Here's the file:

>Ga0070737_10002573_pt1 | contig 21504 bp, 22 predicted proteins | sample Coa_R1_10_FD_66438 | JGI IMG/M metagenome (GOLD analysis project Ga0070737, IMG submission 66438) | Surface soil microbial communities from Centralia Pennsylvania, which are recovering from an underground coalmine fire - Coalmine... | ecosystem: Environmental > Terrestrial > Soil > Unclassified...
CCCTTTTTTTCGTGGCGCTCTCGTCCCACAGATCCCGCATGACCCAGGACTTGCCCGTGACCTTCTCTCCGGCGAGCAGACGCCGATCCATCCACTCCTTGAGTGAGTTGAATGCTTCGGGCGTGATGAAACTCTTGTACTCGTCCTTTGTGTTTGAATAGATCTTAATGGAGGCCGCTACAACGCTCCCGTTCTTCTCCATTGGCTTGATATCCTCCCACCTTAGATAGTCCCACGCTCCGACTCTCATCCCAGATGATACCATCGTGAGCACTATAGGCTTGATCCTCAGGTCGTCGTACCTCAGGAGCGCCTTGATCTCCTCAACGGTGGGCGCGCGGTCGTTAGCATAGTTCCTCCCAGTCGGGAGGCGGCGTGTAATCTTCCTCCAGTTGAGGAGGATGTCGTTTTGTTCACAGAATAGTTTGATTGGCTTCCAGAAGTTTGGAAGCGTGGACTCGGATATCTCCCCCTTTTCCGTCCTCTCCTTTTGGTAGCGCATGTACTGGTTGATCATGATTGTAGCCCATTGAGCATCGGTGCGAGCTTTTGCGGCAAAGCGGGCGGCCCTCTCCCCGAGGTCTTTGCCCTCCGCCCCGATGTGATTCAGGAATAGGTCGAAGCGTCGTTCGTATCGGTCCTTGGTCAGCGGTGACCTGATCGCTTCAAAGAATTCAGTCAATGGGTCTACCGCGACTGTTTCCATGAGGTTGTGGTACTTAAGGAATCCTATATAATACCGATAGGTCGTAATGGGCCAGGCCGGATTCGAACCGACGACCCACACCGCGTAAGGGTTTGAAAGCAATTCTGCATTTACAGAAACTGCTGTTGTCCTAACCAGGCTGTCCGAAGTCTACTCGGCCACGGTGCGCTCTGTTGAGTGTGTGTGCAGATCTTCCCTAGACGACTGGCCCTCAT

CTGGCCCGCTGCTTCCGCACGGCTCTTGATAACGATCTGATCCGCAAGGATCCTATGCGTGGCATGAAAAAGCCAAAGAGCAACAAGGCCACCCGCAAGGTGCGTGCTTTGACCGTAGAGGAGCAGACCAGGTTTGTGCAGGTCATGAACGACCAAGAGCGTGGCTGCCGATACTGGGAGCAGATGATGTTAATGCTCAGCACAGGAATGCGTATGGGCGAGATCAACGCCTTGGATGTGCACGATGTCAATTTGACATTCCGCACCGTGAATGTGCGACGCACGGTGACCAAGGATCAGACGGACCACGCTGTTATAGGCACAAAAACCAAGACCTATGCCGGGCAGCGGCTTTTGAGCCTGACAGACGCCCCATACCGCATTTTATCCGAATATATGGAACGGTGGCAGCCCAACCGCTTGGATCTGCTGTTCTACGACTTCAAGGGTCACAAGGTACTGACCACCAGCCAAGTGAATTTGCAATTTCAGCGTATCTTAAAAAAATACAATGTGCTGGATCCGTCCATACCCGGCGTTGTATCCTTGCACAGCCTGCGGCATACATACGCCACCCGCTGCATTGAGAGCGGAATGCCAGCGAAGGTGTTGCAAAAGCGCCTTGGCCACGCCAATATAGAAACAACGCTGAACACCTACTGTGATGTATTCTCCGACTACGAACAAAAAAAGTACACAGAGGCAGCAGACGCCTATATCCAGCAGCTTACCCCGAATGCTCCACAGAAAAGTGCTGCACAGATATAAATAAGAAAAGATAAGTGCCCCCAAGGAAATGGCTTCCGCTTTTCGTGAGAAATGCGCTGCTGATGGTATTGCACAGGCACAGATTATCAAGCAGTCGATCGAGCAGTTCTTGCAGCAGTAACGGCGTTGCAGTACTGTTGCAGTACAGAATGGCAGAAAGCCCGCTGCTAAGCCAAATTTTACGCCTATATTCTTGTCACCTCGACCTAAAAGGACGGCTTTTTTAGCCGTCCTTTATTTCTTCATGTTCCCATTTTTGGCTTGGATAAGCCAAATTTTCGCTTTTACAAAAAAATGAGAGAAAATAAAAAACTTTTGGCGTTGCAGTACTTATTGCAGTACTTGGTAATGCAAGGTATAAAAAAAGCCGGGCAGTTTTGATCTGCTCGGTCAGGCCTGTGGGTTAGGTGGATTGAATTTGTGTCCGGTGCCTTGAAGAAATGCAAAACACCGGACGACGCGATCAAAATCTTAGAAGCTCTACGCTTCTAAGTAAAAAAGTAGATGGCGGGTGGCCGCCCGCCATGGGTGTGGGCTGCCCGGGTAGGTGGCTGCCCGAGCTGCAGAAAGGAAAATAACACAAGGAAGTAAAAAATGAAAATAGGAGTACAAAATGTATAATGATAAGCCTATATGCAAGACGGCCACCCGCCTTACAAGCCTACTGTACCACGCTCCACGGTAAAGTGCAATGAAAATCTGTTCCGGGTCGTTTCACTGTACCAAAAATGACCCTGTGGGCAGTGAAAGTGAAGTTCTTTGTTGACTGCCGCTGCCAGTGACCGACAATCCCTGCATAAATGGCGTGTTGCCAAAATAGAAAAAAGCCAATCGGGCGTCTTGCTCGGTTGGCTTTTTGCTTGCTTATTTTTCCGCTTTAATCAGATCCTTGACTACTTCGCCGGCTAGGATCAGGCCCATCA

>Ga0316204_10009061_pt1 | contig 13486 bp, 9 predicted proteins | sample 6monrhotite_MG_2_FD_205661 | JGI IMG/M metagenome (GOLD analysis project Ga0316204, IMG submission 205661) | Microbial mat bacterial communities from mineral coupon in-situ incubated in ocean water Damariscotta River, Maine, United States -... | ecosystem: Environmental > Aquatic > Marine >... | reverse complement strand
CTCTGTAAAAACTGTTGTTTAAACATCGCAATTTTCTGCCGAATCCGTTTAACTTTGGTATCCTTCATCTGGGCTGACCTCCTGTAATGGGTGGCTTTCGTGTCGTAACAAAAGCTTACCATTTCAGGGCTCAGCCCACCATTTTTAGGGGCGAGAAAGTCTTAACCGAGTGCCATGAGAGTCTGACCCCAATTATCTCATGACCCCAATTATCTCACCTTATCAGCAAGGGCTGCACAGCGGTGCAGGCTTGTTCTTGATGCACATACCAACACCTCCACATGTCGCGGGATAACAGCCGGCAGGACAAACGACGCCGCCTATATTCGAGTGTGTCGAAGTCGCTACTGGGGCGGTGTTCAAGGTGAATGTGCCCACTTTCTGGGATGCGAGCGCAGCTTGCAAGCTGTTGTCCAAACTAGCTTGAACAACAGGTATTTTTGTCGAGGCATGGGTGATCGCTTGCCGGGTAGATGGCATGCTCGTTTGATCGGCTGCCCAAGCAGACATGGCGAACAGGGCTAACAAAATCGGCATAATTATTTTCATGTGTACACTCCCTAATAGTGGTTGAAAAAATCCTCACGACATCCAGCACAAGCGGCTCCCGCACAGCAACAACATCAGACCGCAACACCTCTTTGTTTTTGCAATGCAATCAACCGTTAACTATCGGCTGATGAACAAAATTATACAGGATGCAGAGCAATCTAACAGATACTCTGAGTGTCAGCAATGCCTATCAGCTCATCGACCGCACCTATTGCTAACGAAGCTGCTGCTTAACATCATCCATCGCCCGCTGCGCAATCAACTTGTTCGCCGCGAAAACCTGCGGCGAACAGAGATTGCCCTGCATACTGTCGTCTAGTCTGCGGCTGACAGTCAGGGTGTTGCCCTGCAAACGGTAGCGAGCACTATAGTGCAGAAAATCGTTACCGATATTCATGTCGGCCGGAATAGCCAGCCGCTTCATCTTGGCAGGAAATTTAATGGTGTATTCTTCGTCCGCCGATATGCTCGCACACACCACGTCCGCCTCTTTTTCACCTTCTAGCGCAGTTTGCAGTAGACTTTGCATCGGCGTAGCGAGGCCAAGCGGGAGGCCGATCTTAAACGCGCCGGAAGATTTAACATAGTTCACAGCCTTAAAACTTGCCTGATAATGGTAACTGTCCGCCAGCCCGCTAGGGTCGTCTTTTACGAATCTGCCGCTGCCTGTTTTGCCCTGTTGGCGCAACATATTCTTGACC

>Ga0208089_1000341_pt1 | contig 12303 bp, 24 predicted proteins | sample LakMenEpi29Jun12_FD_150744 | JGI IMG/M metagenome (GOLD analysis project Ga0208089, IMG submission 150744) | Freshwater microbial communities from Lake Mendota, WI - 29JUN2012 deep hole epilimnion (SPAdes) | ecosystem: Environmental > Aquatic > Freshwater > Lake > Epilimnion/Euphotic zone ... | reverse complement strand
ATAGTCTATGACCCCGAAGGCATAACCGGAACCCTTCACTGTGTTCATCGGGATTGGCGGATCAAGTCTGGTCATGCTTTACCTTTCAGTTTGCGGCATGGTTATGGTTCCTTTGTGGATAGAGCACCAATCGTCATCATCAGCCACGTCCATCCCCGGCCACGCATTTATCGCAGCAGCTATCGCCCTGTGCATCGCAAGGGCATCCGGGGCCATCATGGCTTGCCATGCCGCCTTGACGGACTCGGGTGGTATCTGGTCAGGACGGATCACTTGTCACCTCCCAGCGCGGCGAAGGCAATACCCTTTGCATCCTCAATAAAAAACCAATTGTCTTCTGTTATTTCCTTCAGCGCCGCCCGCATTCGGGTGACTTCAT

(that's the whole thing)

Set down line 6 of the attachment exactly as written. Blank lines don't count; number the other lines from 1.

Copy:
>Ga0208089_1000341_pt1 | contig 12303 bp, 24 predicted proteins | sample LakMenEpi29Jun12_FD_150744 | JGI IMG/M metagenome (GOLD analysis project Ga0208089, IMG submission 150744) | Freshwater microbial communities from Lake Mendota, WI - 29JUN2012 deep hole epilimnion (SPAdes) | ecosystem: Environmental > Aquatic > Freshwater > Lake > Epilimnion/Euphotic zone ... | reverse complement strand